Title page for ETD etd-11162005-131958

Type of Document Dissertation
Author Casemore, Michael Brian
URN etd-11162005-131958
Title The Language and Politics of Place: Autobiographical Inquiry in the American South
Degree Doctor of Philosophy (Ph.D.)
Department Curriculum & Instruction
Advisory Committee
Advisor Name Title
William F. Pinar Committee Chair
Claudia Eppert Committee Member
Elsie Michie Committee Member
William Doll Committee Member
Robert Ward Dean's Representative
  • social psychoanalysis
  • autobiography
  • curriculum theory
  • place
  • the south
Date of Defense 2005-07-18
Availability unrestricted
Place is central to the study of the American South. The question of the meaning and power of place underpinned the earliest efforts to define and understand the region, and place remains a crucial concept in an ongoing process of regional identification and inquiry. This study explores southern place autobiographically, historically, and theoretically in order to illuminate the subjective and social dimensions of place and to promote progressive conversation in the region. My inquiry is interdisciplinary. It draws on psychoanalysis, Southern studies, and the philosophy of place-as well as on theories of curriculum, literature, and art.

If places can inspire thought and reflection, they can also palliate and conceal subjective and social conflicts that call for our attention. I show that the dominant conception of southern place compensates for a sense of insufficiency in white men, thus supporting collective belief in the adequacy of white masculinity and the coherence of southern community. In its most rigid form, this cultural rhetoric demands the adherence of individuals to dominant cultural values and excludes questions of racial justice and gender equity from the public sphere.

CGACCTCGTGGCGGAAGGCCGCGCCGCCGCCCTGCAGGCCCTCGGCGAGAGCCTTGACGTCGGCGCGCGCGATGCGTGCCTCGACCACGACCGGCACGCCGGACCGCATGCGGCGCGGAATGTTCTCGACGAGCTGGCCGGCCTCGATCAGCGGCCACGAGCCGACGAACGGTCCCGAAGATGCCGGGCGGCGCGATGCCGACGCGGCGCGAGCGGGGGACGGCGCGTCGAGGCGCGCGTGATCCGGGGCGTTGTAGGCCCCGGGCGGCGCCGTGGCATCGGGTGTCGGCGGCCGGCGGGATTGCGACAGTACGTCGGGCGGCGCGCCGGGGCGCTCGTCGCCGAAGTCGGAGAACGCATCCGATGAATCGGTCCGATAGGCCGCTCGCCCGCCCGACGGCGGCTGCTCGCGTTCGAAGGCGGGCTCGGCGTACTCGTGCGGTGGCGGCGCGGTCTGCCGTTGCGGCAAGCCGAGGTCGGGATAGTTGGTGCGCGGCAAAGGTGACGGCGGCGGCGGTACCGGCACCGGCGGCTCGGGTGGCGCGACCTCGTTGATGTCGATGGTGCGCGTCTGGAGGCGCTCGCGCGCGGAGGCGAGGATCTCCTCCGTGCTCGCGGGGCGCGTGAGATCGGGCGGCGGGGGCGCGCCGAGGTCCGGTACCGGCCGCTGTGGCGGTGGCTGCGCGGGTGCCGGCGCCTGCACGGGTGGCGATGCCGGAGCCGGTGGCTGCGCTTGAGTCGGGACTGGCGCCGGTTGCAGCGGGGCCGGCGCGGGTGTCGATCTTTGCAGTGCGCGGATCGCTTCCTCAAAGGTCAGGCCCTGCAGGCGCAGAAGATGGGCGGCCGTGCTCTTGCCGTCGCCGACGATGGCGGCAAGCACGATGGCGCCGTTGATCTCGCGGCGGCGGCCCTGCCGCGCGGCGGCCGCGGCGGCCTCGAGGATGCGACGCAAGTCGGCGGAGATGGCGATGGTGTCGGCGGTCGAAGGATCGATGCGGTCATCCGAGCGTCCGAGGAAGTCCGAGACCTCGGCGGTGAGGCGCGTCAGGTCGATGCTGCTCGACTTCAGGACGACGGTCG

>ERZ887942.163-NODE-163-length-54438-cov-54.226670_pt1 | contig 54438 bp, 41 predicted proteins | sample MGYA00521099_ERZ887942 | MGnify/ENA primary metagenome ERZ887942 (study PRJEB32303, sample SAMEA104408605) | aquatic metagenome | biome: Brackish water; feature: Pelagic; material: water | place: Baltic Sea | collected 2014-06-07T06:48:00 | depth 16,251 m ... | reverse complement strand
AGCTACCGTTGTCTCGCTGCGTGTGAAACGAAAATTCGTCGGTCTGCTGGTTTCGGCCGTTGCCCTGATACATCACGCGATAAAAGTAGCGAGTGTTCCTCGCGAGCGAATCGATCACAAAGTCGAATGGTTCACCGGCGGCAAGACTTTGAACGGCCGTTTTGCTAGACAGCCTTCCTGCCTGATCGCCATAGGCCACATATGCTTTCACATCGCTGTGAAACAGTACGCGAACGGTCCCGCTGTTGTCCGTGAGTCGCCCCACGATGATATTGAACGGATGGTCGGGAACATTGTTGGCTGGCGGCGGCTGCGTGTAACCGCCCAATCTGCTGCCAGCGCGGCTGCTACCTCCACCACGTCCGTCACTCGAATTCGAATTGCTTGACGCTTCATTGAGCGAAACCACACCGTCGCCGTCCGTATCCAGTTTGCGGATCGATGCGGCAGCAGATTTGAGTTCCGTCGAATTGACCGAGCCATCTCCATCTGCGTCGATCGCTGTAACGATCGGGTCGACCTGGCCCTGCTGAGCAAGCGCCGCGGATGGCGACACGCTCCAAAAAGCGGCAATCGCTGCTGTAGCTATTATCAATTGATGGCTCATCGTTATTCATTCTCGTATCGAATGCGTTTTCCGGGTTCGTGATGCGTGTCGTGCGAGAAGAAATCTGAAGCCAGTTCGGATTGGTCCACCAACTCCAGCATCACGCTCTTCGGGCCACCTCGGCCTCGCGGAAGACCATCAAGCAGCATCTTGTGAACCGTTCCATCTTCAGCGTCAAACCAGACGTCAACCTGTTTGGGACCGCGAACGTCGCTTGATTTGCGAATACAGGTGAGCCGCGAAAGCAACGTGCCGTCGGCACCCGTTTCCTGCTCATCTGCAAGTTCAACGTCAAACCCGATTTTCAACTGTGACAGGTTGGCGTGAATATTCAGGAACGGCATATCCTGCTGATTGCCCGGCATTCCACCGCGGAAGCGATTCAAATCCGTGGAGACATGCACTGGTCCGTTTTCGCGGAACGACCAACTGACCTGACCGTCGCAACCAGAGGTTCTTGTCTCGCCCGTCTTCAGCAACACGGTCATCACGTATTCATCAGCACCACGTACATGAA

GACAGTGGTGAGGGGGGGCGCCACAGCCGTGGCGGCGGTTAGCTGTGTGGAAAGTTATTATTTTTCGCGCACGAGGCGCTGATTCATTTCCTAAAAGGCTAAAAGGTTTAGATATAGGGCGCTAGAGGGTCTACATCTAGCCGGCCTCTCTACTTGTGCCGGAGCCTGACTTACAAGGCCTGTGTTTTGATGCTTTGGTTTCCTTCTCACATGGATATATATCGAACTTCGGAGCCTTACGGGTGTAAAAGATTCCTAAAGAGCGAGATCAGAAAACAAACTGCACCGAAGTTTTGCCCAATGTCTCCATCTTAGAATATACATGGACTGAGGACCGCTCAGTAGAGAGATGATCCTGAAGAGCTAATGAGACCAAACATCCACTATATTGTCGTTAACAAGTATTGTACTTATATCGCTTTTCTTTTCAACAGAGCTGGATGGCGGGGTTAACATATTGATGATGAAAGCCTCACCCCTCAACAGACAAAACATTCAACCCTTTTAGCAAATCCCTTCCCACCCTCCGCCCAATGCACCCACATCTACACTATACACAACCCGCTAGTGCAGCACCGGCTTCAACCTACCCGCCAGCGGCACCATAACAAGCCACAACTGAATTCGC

To unsettle the dominant conception of southern place, I examine the fundamental trope on which it relies, the white male southerner in his relationship to the land. Interpreting literary texts that address and transform this trope, I demonstrate a process of working through a cultural symptom, a process necessary for social psychoanalytic insight and progressive social change. This process requires that we acknowledge particular experiences of loss as they emerge from conditions of racism and gender discrimination; identify the social forces that perpetuate these losses and injustices; and cultivate understanding of unconscious aspects of the self and world.

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